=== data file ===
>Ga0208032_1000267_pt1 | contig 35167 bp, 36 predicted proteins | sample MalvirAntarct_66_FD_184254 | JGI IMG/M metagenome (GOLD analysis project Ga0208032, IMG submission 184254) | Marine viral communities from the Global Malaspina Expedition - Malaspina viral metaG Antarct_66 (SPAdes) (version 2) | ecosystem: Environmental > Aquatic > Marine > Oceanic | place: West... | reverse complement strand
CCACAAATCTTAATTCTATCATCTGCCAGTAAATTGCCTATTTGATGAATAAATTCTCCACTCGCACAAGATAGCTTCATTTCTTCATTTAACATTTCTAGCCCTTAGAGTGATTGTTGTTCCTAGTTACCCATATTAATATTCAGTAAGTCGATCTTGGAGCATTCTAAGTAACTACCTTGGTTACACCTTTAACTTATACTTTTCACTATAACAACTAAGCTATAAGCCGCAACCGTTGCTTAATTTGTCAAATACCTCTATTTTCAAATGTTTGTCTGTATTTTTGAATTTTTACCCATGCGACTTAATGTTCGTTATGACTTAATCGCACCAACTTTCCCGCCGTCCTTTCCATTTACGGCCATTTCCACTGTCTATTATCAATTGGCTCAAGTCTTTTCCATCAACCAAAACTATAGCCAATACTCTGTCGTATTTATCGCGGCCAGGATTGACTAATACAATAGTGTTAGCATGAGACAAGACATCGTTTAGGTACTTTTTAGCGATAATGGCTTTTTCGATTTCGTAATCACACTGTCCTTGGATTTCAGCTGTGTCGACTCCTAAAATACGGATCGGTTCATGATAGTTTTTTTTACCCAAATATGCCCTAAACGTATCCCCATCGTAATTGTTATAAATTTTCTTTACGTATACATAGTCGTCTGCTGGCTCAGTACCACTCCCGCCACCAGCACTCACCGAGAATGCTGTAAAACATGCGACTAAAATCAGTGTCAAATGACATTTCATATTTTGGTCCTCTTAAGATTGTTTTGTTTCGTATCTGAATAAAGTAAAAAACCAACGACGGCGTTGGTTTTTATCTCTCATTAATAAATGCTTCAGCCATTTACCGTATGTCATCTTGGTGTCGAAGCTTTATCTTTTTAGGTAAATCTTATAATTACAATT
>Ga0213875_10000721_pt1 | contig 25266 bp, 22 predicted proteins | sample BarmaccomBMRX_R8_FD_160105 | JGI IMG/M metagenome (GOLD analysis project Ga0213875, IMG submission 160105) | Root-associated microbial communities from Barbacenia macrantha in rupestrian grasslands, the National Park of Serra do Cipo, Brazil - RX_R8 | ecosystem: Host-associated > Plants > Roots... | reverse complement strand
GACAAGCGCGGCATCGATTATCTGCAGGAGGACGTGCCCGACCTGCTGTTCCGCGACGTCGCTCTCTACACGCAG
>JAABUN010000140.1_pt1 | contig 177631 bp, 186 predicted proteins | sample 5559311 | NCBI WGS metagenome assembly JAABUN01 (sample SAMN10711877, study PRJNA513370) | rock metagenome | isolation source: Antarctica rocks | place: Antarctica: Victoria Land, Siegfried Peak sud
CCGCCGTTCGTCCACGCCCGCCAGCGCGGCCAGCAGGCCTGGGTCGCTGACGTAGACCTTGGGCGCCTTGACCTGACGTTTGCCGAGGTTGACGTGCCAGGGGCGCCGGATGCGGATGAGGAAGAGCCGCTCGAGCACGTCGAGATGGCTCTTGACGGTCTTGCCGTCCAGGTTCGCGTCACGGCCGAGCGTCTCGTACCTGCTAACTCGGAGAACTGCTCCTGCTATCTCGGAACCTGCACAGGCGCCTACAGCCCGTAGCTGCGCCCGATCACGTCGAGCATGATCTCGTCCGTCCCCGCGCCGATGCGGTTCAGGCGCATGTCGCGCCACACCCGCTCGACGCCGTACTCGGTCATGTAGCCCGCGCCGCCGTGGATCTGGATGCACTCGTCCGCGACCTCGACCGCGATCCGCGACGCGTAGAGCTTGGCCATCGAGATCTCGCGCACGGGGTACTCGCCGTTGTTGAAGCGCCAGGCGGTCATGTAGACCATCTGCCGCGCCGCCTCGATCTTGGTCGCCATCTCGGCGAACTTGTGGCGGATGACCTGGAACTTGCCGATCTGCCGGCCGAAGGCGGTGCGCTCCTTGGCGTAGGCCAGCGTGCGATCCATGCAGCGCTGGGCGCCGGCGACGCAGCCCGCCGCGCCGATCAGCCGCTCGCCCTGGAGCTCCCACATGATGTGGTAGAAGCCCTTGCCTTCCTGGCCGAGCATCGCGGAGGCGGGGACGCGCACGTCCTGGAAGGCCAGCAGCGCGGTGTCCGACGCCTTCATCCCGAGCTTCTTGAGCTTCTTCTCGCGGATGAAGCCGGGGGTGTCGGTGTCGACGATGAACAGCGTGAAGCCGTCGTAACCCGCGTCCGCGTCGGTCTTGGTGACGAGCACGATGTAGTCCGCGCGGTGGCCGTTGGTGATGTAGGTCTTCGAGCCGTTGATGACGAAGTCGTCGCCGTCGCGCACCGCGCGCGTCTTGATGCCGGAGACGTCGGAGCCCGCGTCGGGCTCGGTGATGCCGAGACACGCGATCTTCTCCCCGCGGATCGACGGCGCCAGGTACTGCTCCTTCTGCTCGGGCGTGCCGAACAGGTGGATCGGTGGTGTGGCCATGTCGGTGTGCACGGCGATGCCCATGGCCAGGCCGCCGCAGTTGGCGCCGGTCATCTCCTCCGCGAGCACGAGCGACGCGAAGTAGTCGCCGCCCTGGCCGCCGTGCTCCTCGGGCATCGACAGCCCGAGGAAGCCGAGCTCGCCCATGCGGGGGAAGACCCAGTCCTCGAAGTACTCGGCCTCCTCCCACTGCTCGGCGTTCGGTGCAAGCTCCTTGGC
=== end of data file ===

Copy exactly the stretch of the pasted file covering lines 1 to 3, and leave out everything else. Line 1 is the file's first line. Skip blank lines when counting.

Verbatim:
>Ga0208032_1000267_pt1 | contig 35167 bp, 36 predicted proteins | sample MalvirAntarct_66_FD_184254 | JGI IMG/M metagenome (GOLD analysis project Ga0208032, IMG submission 184254) | Marine viral communities from the Global Malaspina Expedition - Malaspina viral metaG Antarct_66 (SPAdes) (version 2) | ecosystem: Environmental > Aquatic > Marine > Oceanic | place: West... | reverse complement strand
CCACAAATCTTAATTCTATCATCTGCCAGTAAATTGCCTATTTGATGAATAAATTCTCCACTCGCACAAGATAGCTTCATTTCTTCATTTAACATTTCTAGCCCTTAGAGTGATTGTTGTTCCTAGTTACCCATATTAATATTCAGTAAGTCGATCTTGGAGCATTCTAAGTAACTACCTTGGTTACACCTTTAACTTATACTTTTCACTATAACAACTAAGCTATAAGCCGCAACCGTTGCTTAATTTGTCAAATACCTCTATTTTCAAATGTTTGTCTGTATTTTTGAATTTTTACCCATGCGACTTAATGTTCGTTATGACTTAATCGCACCAACTTTCCCGCCGTCCTTTCCATTTACGGCCATTTCCACTGTCTATTATCAATTGGCTCAAGTCTTTTCCATCAACCAAAACTATAGCCAATACTCTGTCGTATTTATCGCGGCCAGGATTGACTAATACAATAGTGTTAGCATGAGACAAGACATCGTTTAGGTACTTTTTAGCGATAATGGCTTTTTCGATTTCGTAATCACACTGTCCTTGGATTTCAGCTGTGTCGACTCCTAAAATACGGATCGGTTCATGATAGTTTTTTTTACCCAAATATGCCCTAAACGTATCCCCATCGTAATTGTTATAAATTTTCTTTACGTATACATAGTCGTCTGCTGGCTCAGTACCACTCCCGCCACCAGCACTCACCGAGAATGCTGTAAAACATGCGACTAAAATCAGTGTCAAATGACATTTCATATTTTGGTCCTCTTAAGATTGTTTTGTTTCGTATCTGAATAAAGTAAAAAACCAACGACGGCGTTGGTTTTTATCTCTCATTAATAAATGCTTCAGCCATTTACCGTATGTCATCTTGGTGTCGAAGCTTTATCTTTTTAGGTAAATCTTATAATTACAATT
>Ga0213875_10000721_pt1 | contig 25266 bp, 22 predicted proteins | sample BarmaccomBMRX_R8_FD_160105 | JGI IMG/M metagenome (GOLD analysis project Ga0213875, IMG submission 160105) | Root-associated microbial communities from Barbacenia macrantha in rupestrian grasslands, the National Park of Serra do Cipo, Brazil - RX_R8 | ecosystem: Host-associated > Plants > Roots... | reverse complement strand